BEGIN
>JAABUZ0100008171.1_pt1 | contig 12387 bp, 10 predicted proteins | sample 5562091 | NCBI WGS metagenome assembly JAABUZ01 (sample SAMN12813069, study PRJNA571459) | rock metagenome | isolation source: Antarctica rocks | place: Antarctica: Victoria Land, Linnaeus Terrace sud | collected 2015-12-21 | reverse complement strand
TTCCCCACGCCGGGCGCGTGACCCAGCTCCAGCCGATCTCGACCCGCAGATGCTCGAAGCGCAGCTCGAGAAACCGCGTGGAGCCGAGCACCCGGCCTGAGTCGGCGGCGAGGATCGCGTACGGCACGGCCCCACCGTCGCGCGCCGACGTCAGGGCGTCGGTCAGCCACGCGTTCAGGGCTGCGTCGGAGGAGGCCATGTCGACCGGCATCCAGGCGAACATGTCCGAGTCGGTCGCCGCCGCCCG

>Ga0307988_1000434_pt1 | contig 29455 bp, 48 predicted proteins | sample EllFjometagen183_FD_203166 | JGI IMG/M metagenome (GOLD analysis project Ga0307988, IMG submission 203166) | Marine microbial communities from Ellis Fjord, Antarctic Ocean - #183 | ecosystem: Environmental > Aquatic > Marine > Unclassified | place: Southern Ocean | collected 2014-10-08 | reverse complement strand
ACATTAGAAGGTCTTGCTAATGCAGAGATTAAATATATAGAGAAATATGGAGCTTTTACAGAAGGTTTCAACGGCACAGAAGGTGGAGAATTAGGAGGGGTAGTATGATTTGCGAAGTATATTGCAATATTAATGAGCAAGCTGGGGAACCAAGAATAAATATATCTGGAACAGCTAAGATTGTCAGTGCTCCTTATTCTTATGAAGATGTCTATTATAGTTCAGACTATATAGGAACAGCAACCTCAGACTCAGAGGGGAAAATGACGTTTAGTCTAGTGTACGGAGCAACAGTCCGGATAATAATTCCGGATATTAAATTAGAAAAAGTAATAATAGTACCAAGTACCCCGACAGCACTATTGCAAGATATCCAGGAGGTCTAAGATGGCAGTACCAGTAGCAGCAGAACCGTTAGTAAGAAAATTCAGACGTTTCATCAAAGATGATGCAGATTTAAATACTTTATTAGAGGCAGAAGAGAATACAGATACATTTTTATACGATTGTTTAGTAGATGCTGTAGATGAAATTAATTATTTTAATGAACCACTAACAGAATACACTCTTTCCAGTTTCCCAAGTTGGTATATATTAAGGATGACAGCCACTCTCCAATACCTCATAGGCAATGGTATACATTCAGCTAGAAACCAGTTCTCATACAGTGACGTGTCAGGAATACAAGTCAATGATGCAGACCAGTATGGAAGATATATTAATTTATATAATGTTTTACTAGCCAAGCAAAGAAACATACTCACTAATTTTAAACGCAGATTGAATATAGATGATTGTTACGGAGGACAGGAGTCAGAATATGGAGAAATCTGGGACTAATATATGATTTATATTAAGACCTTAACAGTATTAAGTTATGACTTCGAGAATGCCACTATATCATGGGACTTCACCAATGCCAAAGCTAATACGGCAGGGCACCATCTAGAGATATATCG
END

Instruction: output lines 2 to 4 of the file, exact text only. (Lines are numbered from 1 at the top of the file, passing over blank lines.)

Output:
TTCCCCACGCCGGGCGCGTGACCCAGCTCCAGCCGATCTCGACCCGCAGATGCTCGAAGCGCAGCTCGAGAAACCGCGTGGAGCCGAGCACCCGGCCTGAGTCGGCGGCGAGGATCGCGTACGGCACGGCCCCACCGTCGCGCGCCGACGTCAGGGCGTCGGTCAGCCACGCGTTCAGGGCTGCGTCGGAGGAGGCCATGTCGACCGGCATCCAGGCGAACATGTCCGAGTCGGTCGCCGCCGCCCG

>Ga0307988_1000434_pt1 | contig 29455 bp, 48 predicted proteins | sample EllFjometagen183_FD_203166 | JGI IMG/M metagenome (GOLD analysis project Ga0307988, IMG submission 203166) | Marine microbial communities from Ellis Fjord, Antarctic Ocean - #183 | ecosystem: Environmental > Aquatic > Marine > Unclassified | place: Southern Ocean | collected 2014-10-08 | reverse complement strand
ACATTAGAAGGTCTTGCTAATGCAGAGATTAAATATATAGAGAAATATGGAGCTTTTACAGAAGGTTTCAACGGCACAGAAGGTGGAGAATTAGGAGGGGTAGTATGATTTGCGAAGTATATTGCAATATTAATGAGCAAGCTGGGGAACCAAGAATAAATATATCTGGAACAGCTAAGATTGTCAGTGCTCCTTATTCTTATGAAGATGTCTATTATAGTTCAGACTATATAGGAACAGCAACCTCAGACTCAGAGGGGAAAATGACGTTTAGTCTAGTGTACGGAGCAACAGTCCGGATAATAATTCCGGATATTAAATTAGAAAAAGTAATAATAGTACCAAGTACCCCGACAGCACTATTGCAAGATATCCAGGAGGTCTAAGATGGCAGTACCAGTAGCAGCAGAACCGTTAGTAAGAAAATTCAGACGTTTCATCAAAGATGATGCAGATTTAAATACTTTATTAGAGGCAGAAGAGAATACAGATACATTTTTATACGATTGTTTAGTAGATGCTGTAGATGAAATTAATTATTTTAATGAACCACTAACAGAATACACTCTTTCCAGTTTCCCAAGTTGGTATATATTAAGGATGACAGCCACTCTCCAATACCTCATAGGCAATGGTATACATTCAGCTAGAAACCAGTTCTCATACAGTGACGTGTCAGGAATACAAGTCAATGATGCAGACCAGTATGGAAGATATATTAATTTATATAATGTTTTACTAGCCAAGCAAAGAAACATACTCACTAATTTTAAACGCAGATTGAATATAGATGATTGTTACGGAGGACAGGAGTCAGAATATGGAGAAATCTGGGACTAATATATGATTTATATTAAGACCTTAACAGTATTAAGTTATGACTTCGAGAATGCCACTATATCATGGGACTTCACCAATGCCAAAGCTAATACGGCAGGGCACCATCTAGAGATATATCG